Charles Dickens worried his own writing was so powerful it would scare him and his friends to death.
It’s exciting to recognize the emotional power of your own writing; to look back and think, “How did I come up with that?” But apparently that power can also be scary: Charles Dickens, after writing the disturbing scene in Oliver Twist where Bill Sikes murders Nancy (spoilers!), was concerned that it was so shocking and frightening it might physically harm readers.
Driven by this fear, Dickens held a private reading with friends before a planned reading for the public in order to see whether listeners could handle the murder scene. His reasoning is outlined in a letter to his friend Thomas Beard:
My Dear Beard,
I am going to do an odd thing on Saturday. I cannot make up my mind whether to read the murder from Oliver Twist, or no. So I am going to have a handful of private friends in St James’s Hall, to try how it affects them, and so decide. Can you come? At half past 8? It will not occupy more than an hour. I will send you a card of admission. Ever affectionately, Charles Dickens.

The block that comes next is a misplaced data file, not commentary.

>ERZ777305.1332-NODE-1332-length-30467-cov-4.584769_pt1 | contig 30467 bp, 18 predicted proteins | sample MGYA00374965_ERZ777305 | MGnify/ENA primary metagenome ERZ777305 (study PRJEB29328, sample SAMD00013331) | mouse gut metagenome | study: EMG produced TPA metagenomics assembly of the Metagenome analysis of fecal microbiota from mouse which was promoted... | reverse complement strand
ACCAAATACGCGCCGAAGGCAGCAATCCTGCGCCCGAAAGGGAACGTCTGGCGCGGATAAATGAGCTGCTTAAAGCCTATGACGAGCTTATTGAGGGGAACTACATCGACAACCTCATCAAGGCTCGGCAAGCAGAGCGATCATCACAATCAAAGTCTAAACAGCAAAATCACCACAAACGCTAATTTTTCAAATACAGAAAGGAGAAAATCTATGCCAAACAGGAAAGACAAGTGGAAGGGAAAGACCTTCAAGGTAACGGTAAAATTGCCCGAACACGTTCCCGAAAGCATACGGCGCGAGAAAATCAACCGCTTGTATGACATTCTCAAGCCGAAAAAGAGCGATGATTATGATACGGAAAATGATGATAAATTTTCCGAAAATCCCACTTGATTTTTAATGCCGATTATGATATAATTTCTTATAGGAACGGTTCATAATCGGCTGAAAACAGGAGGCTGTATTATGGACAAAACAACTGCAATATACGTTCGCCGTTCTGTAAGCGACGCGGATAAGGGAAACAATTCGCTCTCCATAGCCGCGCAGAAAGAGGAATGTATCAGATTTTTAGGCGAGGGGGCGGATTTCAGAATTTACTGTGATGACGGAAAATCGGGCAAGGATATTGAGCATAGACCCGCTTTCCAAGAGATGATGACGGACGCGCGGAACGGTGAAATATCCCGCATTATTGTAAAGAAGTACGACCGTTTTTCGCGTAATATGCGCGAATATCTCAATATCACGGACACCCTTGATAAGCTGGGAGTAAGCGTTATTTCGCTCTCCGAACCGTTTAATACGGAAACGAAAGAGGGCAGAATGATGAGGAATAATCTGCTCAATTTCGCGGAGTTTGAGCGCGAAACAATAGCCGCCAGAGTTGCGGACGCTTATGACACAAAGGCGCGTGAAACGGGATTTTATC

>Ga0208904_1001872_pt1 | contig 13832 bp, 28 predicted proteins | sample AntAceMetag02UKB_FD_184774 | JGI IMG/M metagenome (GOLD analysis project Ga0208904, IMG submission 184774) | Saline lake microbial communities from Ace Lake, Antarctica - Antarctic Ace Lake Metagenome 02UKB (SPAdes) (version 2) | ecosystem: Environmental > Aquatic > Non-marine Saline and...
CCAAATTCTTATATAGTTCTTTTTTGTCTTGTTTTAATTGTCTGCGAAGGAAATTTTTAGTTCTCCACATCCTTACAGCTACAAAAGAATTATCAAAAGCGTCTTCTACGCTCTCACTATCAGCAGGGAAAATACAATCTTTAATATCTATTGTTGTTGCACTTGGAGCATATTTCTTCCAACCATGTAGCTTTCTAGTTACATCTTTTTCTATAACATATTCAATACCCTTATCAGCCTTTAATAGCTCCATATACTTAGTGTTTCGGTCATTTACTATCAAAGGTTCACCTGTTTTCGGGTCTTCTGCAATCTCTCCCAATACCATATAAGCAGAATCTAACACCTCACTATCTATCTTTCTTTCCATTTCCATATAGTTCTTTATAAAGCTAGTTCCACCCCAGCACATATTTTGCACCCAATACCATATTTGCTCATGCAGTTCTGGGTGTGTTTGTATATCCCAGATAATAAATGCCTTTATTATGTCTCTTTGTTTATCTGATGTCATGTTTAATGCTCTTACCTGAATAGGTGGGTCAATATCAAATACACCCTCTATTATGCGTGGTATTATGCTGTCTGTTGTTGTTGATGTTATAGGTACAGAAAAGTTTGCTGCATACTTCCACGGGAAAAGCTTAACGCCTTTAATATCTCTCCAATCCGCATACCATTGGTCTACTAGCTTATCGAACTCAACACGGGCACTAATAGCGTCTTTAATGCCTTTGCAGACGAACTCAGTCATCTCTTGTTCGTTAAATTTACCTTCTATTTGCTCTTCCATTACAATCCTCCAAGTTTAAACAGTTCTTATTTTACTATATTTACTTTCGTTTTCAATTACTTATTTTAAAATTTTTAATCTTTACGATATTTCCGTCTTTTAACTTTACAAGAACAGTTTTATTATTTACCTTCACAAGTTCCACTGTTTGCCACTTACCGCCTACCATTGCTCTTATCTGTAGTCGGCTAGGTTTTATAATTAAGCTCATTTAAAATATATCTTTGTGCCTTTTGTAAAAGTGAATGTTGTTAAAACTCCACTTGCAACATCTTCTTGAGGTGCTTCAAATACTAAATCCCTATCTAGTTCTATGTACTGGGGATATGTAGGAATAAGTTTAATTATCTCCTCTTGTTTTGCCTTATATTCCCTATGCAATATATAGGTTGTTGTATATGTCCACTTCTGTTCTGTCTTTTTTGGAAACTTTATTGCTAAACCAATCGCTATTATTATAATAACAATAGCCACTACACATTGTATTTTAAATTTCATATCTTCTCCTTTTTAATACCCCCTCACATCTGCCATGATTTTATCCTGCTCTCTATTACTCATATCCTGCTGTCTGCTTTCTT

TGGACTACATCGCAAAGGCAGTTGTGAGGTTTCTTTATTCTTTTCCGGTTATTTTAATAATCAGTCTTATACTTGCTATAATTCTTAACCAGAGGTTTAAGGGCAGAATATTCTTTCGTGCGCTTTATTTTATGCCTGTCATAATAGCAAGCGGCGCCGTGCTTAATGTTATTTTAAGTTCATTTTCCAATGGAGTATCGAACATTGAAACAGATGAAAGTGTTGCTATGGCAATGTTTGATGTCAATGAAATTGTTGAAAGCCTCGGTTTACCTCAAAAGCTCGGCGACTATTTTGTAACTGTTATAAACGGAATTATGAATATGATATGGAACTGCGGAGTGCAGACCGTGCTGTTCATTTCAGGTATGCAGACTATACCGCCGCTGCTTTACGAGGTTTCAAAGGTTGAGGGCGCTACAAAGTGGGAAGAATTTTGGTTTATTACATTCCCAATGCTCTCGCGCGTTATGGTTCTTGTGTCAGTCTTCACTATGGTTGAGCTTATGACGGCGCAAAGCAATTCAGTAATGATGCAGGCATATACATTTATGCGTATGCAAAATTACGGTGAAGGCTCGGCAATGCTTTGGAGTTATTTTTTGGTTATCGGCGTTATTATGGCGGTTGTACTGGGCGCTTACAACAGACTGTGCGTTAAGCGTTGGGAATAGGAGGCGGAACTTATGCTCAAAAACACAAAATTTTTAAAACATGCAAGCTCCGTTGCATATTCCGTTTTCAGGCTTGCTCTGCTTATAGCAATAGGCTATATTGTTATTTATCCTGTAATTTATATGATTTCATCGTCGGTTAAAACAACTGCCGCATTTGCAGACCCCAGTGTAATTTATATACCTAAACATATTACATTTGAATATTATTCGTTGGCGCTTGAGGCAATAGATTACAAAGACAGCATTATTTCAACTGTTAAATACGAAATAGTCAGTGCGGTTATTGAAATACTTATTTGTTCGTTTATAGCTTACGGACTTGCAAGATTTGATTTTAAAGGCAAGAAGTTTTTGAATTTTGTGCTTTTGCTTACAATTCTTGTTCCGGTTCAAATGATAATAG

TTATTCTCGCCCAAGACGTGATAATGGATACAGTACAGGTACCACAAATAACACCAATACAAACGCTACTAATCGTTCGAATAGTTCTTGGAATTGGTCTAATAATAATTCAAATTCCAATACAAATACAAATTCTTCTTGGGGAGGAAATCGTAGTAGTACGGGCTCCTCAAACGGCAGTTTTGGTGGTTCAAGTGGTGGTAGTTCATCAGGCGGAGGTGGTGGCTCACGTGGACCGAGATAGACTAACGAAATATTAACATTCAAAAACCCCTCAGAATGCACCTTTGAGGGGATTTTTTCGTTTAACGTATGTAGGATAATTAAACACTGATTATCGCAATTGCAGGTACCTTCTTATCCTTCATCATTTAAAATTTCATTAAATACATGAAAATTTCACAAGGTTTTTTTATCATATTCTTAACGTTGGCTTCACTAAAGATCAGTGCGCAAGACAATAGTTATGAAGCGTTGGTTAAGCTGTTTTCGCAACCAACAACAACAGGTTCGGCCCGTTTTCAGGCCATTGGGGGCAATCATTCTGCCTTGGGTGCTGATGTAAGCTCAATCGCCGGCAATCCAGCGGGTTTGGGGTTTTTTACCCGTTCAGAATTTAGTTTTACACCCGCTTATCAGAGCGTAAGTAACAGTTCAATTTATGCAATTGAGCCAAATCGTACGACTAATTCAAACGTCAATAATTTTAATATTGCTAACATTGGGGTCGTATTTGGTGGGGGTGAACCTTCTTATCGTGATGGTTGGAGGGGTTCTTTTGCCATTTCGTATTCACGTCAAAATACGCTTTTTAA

Not only did Dickens perform this experiment on his friends, but he also had a doctor record his pulse before and after reading different passages—the murder scene and more innocuous stories—to see if he was in danger. Reads the doctor’s note:
Tuesday March 8th 1870: Pulse before reading ‘Boots at the Holly Tree’: 94; After reading 112. After reading ‘Nancy & Sykes’ (the murder): 120.”
Happily, Dickens didn’t die, but maybe he was onto something: one of Dickens’s friends at the reading described the passage’s effect on Dickens as “startling, almost alarming.” The power of literature!
Both these documents can be seen in the Charles Dickens Museum’s new exhibition, More! Oliver Twist, Dickens and Stories of the City, in central London, which opens today. If you can’t make it, you can just take a look at that murder scene—just make sure to have medics on hand.
[h/t Evening Standard]